High interest rates still better than no access

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Charge 80% per year on a loan in the U.S. and you're called a usurer. Charge 80% per year on a loan in Latin America or Africa and you can be a poverty-alleviation charity.

Dean Karlan, president of Innovations for Poverty Action, and Jonathan Zinman from Dartmouth College set out to find out if consumers can be made better off even when borrowing at "excessive" rates from regulated financial institutions:

[We] tested this proposition. We worked with a successful finance company in South Africa to randomly choose some just-below-the-normal-approval-bar applicants to receive a four-month installment loan. The lender charged its normal rate: 200% APR. The remaining, just-below-the-normal-approval-bar applicants (the "control group") were rejected in line with the lender's normal credit policy.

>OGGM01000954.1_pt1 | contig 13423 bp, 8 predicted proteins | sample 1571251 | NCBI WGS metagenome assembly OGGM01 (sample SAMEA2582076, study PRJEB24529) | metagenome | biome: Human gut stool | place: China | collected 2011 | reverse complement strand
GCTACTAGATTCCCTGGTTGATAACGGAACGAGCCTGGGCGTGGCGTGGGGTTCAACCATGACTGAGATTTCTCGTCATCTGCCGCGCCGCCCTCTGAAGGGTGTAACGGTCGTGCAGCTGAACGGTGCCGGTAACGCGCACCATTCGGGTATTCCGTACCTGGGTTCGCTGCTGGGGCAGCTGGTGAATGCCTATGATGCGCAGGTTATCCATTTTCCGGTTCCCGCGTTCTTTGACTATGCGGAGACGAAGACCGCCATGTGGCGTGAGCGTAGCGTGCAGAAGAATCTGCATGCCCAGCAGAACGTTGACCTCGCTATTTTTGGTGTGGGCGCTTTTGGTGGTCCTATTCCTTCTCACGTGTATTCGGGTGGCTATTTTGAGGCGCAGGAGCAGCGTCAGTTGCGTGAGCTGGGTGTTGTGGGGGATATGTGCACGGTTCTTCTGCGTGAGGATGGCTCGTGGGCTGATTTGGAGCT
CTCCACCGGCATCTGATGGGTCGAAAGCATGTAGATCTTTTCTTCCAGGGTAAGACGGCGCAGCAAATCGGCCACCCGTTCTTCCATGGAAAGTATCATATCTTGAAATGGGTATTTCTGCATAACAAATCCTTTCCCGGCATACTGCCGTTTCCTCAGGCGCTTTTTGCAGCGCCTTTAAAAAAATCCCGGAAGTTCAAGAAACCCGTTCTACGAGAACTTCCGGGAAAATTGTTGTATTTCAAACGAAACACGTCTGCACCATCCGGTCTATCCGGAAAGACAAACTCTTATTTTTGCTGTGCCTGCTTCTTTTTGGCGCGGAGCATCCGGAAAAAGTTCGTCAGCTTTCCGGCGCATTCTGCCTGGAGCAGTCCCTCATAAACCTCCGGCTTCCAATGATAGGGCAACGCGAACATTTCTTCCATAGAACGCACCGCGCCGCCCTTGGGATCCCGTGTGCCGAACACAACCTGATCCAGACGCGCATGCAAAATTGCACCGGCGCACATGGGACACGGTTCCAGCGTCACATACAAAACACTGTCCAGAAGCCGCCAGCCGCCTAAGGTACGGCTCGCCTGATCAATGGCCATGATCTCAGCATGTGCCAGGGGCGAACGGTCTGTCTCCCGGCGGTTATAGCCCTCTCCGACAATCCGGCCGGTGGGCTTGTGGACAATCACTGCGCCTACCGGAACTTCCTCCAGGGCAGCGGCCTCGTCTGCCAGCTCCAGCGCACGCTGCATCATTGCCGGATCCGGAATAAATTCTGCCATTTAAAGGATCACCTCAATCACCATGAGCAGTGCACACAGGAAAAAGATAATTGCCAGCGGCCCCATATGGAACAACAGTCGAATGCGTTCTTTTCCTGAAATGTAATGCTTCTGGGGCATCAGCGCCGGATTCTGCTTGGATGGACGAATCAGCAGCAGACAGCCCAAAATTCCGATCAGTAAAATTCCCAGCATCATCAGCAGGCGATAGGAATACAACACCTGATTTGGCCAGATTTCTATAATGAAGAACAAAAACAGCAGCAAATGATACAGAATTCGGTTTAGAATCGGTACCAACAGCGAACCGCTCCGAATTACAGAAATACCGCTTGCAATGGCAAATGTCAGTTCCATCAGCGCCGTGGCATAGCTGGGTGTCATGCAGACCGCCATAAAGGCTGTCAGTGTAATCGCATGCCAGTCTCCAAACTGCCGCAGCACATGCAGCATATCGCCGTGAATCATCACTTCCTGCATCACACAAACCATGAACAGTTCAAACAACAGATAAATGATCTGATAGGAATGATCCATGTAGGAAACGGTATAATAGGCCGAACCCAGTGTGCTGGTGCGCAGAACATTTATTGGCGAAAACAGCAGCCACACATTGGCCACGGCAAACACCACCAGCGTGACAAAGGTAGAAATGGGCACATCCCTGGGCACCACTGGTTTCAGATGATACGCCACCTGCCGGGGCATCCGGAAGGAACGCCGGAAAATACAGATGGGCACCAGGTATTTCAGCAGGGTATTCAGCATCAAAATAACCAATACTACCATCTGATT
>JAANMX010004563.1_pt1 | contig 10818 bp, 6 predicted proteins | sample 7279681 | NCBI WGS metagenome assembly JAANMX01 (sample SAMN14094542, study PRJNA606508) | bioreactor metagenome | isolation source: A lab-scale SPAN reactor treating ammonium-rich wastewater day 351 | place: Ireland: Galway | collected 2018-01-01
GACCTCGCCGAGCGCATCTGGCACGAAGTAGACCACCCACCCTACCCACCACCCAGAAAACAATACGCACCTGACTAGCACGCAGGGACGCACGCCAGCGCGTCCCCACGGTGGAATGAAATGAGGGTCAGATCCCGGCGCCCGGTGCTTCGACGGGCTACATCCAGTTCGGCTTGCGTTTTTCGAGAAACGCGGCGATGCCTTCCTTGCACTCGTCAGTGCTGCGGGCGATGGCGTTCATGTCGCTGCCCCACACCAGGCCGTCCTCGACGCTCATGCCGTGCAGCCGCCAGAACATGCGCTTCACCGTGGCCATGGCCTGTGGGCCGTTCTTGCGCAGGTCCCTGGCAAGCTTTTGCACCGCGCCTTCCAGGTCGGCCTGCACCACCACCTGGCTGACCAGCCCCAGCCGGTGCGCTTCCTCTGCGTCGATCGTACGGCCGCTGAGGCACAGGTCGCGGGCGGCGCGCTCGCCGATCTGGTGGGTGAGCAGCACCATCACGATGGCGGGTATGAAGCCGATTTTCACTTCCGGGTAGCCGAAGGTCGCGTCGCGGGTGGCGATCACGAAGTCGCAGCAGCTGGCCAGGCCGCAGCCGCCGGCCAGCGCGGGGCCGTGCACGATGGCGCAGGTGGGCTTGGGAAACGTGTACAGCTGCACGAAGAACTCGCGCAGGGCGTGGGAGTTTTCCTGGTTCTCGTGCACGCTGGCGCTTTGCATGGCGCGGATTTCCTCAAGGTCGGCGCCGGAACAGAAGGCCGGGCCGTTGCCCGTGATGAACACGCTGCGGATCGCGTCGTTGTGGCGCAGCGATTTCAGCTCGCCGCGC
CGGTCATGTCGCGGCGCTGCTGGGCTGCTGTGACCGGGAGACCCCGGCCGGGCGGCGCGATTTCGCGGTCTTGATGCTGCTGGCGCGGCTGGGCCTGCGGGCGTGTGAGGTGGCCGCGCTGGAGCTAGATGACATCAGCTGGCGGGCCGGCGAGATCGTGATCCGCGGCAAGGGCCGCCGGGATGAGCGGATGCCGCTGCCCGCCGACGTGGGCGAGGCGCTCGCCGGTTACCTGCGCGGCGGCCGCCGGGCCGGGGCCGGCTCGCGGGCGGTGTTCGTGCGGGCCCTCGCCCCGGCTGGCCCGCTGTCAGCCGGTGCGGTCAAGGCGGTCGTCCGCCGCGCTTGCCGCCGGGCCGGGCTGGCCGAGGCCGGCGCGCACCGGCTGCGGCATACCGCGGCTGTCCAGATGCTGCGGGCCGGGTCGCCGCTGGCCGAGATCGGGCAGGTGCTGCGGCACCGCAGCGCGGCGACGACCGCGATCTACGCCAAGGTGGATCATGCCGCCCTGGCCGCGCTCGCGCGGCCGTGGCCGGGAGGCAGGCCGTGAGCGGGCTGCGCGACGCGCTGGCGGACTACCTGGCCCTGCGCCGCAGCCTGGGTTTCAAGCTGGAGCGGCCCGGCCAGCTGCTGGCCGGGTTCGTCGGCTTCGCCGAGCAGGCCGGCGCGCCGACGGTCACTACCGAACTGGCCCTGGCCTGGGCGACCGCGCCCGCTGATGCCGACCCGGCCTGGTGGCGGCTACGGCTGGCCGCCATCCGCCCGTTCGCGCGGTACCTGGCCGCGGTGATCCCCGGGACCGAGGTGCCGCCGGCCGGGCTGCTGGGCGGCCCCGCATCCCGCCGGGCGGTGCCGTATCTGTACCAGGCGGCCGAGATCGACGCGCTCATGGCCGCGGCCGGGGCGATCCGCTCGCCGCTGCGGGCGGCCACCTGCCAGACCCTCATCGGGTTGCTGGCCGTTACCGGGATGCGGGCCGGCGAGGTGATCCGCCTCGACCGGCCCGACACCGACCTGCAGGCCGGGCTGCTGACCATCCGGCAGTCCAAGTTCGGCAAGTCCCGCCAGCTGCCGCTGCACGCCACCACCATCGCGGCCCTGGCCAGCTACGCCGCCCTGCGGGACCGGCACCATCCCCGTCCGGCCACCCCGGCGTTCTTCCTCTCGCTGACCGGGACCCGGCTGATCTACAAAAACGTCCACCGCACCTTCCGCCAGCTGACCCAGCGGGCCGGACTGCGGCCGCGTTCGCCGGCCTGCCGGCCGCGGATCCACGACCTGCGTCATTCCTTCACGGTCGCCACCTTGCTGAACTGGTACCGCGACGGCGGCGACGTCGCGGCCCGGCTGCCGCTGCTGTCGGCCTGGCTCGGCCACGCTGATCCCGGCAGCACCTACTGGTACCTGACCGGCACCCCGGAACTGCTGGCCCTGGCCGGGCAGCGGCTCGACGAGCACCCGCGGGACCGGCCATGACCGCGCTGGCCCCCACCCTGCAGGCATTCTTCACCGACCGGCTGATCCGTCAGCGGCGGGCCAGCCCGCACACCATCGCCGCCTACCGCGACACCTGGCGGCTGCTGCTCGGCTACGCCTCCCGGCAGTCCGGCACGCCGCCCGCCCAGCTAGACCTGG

We then tracked both groups over the next six to 27 months […] Applicants who were randomly approved for a loan had higher incomes, less hunger, better credit scores and more positive outlooks than their control group counterparts -- even after paying the high interest rate. Though they had higher than normal default rates, the borderline loans were also profitable for the lender.

The new borrowers did report higher stress and depression levels than the control group. But overall, the borderline loans objectively did more good than harm. Our findings are striking because governments that restrict credit access do so on the premise that consumers make themselves worse off by borrowing at high rates.

Full text in the Wall Street Journal editorial [subscription required].

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